2. Check out this handy download sheet to get you all set up with the app and connected with Harpeth Conservancy.
3. Read through our Water Reporter Training Manual to see what types of issues to post, how to comment, how to use hashtags, and much more!
Documenting algae for Harpeth Conservancy is invaluable to determine the health of the stream! Whether you're a college student needing class credit, a Girl Scout / Boy Scout troop, a corporate team, or a concerned citizen, WE NEED YOU!
1. Open the Water Reporter app
2. Connect with Harpeth Conservancy's Watershed Group
3. Take a photo of the algae
- hold camera 4ft above for overview photos, 1ft for closeups
4. Add a caption
- type broad category of algae: film, mats, sludge, cyano, green filamentous, other filamentous
- determine size of algae occurrence: roughly how many square meters
- estimate percentage of substrate that is covered with algae
- tell what the algae is attached to: sand, gravel, cobble, boulder, bedrock
5. Take a picture of the canopy (or sky) directly above the algae
- categorize the canopy cover: fully shaded, partially shaded, partially open, fully open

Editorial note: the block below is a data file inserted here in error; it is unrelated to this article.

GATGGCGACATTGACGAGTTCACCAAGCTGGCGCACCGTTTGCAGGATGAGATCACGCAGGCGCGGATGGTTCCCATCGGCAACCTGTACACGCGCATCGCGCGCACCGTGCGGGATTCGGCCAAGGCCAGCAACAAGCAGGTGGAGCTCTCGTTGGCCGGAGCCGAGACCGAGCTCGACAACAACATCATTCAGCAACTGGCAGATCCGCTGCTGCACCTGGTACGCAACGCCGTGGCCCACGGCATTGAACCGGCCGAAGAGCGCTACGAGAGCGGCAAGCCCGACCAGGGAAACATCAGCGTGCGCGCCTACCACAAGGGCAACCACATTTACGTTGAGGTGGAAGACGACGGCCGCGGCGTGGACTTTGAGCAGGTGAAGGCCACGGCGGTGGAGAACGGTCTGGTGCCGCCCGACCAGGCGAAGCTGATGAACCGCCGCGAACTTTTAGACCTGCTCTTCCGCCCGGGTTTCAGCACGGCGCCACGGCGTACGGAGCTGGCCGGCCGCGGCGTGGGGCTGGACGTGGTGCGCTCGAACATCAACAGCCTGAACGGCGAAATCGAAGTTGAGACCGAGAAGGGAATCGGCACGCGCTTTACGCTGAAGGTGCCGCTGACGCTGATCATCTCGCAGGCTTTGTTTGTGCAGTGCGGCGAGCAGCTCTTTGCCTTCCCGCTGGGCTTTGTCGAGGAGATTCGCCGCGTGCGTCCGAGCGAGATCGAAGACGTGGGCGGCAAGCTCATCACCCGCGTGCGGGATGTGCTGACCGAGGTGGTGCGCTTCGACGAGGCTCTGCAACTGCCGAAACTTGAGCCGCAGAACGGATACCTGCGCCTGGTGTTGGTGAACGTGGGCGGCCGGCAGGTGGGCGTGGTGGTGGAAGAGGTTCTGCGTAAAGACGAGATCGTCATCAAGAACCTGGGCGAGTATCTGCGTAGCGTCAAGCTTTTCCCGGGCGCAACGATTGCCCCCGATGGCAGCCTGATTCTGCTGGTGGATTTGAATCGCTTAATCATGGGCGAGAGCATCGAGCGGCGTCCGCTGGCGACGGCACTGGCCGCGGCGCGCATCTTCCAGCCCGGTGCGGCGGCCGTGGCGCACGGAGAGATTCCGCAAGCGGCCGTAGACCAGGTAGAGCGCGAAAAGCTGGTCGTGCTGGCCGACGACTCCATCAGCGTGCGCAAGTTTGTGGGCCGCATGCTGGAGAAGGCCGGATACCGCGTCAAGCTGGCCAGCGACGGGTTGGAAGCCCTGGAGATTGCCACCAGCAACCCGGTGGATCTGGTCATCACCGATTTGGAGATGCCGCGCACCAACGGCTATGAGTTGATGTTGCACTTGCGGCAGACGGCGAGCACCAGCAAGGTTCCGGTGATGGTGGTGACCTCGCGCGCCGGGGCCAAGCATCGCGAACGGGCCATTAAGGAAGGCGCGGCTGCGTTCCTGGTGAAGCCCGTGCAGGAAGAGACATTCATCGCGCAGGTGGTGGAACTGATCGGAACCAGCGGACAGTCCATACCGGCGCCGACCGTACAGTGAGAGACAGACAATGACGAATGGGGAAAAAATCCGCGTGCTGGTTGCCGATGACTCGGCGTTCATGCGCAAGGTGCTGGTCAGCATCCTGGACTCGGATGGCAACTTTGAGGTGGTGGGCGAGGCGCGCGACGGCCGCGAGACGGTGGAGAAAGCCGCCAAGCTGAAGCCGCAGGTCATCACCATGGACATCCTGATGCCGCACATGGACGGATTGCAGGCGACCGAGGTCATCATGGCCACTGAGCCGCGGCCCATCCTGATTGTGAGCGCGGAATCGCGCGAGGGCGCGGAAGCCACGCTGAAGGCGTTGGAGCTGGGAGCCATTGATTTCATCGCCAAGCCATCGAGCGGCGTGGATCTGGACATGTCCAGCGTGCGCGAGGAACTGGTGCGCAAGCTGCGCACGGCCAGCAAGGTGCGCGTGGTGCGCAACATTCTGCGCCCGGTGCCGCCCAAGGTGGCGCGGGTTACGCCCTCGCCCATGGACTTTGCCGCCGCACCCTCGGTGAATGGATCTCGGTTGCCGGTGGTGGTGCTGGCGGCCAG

- estimate distance of canopy opening: closest canopy on each side of the stream
6. Upload your picture to Water Reporter, and don't forget to tag #algae and #harpethalgae!
If you would like to follow your own section of the stream, please email Samantha Estes at firstname.lastname@example.org to determine a part of the river that needs some help.
The photos above have been taken of waterways in Middle Tennessee, and the issues include algae blooms, erosion, litter, poor water quality as seen with this oil sheen, and obstructions in the case of log jams.
For any questions or concerns about the app, feel free to email Samantha Estes at email@example.com. We hope you enjoy being a Water Reporter!
Many thanks to our sponsors for helping us to implement Water Reporter in our area!